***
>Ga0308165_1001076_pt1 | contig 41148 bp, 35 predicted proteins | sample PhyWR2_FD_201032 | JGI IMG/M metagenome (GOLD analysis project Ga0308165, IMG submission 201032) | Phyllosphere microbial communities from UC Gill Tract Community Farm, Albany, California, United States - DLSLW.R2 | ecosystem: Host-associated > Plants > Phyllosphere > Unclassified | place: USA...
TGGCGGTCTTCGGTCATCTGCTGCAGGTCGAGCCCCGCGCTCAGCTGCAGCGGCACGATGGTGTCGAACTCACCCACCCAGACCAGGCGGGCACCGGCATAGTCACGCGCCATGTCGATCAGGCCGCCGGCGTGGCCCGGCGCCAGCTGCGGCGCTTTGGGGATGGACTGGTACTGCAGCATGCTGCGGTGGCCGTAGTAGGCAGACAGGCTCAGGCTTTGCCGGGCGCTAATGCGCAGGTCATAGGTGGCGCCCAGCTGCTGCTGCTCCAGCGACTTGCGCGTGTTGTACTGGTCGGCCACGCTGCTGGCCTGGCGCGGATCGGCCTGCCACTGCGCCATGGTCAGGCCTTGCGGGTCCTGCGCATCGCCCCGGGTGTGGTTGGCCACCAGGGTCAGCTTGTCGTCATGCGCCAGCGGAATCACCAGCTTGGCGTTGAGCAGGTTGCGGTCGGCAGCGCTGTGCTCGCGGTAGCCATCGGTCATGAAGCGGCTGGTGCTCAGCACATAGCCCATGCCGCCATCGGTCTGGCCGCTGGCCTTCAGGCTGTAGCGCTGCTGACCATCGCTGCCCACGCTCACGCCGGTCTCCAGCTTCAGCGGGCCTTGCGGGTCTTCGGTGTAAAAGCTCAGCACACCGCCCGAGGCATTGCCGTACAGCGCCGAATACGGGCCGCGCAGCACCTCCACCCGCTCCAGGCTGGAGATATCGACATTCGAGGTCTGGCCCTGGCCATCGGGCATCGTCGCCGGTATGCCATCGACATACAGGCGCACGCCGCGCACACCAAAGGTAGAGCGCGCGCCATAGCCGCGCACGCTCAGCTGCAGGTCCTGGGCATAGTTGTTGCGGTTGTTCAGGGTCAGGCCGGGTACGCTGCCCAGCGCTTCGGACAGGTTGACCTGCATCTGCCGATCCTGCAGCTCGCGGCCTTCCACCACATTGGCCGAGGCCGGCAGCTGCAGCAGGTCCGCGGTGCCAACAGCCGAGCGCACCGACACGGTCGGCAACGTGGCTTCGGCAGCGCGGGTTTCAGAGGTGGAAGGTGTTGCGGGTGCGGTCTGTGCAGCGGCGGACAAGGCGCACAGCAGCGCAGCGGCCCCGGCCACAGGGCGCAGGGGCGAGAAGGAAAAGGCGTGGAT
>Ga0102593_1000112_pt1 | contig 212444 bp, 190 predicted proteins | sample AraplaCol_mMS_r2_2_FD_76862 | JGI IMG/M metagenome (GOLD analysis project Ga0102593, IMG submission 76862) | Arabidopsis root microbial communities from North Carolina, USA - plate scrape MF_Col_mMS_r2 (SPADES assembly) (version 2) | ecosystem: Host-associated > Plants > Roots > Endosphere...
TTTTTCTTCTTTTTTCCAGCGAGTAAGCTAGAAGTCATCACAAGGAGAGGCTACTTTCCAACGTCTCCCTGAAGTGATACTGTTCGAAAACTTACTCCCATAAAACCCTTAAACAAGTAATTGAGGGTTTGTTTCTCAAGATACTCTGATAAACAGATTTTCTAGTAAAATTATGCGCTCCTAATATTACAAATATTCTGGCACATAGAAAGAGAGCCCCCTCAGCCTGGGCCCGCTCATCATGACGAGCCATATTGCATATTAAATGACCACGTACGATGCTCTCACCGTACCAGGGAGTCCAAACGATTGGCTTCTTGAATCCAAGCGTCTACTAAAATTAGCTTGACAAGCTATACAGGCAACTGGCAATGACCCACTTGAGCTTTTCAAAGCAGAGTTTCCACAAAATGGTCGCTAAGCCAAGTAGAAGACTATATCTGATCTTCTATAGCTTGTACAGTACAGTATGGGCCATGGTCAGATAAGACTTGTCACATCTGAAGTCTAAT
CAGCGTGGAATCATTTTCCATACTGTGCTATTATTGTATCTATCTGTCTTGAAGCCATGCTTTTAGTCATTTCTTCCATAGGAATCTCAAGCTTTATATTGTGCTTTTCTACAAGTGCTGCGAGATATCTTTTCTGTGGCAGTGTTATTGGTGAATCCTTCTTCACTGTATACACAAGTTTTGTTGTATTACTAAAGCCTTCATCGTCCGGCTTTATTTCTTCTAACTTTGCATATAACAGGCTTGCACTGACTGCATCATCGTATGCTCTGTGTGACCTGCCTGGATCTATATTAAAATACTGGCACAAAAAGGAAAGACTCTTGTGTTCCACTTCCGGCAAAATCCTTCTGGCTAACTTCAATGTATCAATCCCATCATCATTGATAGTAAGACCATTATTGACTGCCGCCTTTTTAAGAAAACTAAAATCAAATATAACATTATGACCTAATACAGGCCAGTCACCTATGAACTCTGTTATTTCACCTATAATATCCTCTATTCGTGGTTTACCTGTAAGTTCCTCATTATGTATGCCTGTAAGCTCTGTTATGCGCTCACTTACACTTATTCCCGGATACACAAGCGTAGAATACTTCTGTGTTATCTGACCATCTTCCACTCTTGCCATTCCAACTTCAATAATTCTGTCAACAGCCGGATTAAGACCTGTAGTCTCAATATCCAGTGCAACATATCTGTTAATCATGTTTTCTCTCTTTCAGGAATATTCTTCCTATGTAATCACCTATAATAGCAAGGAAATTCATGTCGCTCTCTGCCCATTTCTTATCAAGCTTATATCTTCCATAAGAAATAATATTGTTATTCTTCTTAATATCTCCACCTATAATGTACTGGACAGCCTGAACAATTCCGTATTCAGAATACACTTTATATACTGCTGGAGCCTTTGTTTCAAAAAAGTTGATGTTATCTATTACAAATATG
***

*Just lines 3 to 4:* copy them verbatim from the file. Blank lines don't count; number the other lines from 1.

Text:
>Ga0102593_1000112_pt1 | contig 212444 bp, 190 predicted proteins | sample AraplaCol_mMS_r2_2_FD_76862 | JGI IMG/M metagenome (GOLD analysis project Ga0102593, IMG submission 76862) | Arabidopsis root microbial communities from North Carolina, USA - plate scrape MF_Col_mMS_r2 (SPADES assembly) (version 2) | ecosystem: Host-associated > Plants > Roots > Endosphere...
TTTTTCTTCTTTTTTCCAGCGAGTAAGCTAGAAGTCATCACAAGGAGAGGCTACTTTCCAACGTCTCCCTGAAGTGATACTGTTCGAAAACTTACTCCCATAAAACCCTTAAACAAGTAATTGAGGGTTTGTTTCTCAAGATACTCTGATAAACAGATTTTCTAGTAAAATTATGCGCTCCTAATATTACAAATATTCTGGCACATAGAAAGAGAGCCCCCTCAGCCTGGGCCCGCTCATCATGACGAGCCATATTGCATATTAAATGACCACGTACGATGCTCTCACCGTACCAGGGAGTCCAAACGATTGGCTTCTTGAATCCAAGCGTCTACTAAAATTAGCTTGACAAGCTATACAGGCAACTGGCAATGACCCACTTGAGCTTTTCAAAGCAGAGTTTCCACAAAATGGTCGCTAAGCCAAGTAGAAGACTATATCTGATCTTCTATAGCTTGTACAGTACAGTATGGGCCATGGTCAGATAAGACTTGTCACATCTGAAGTCTAAT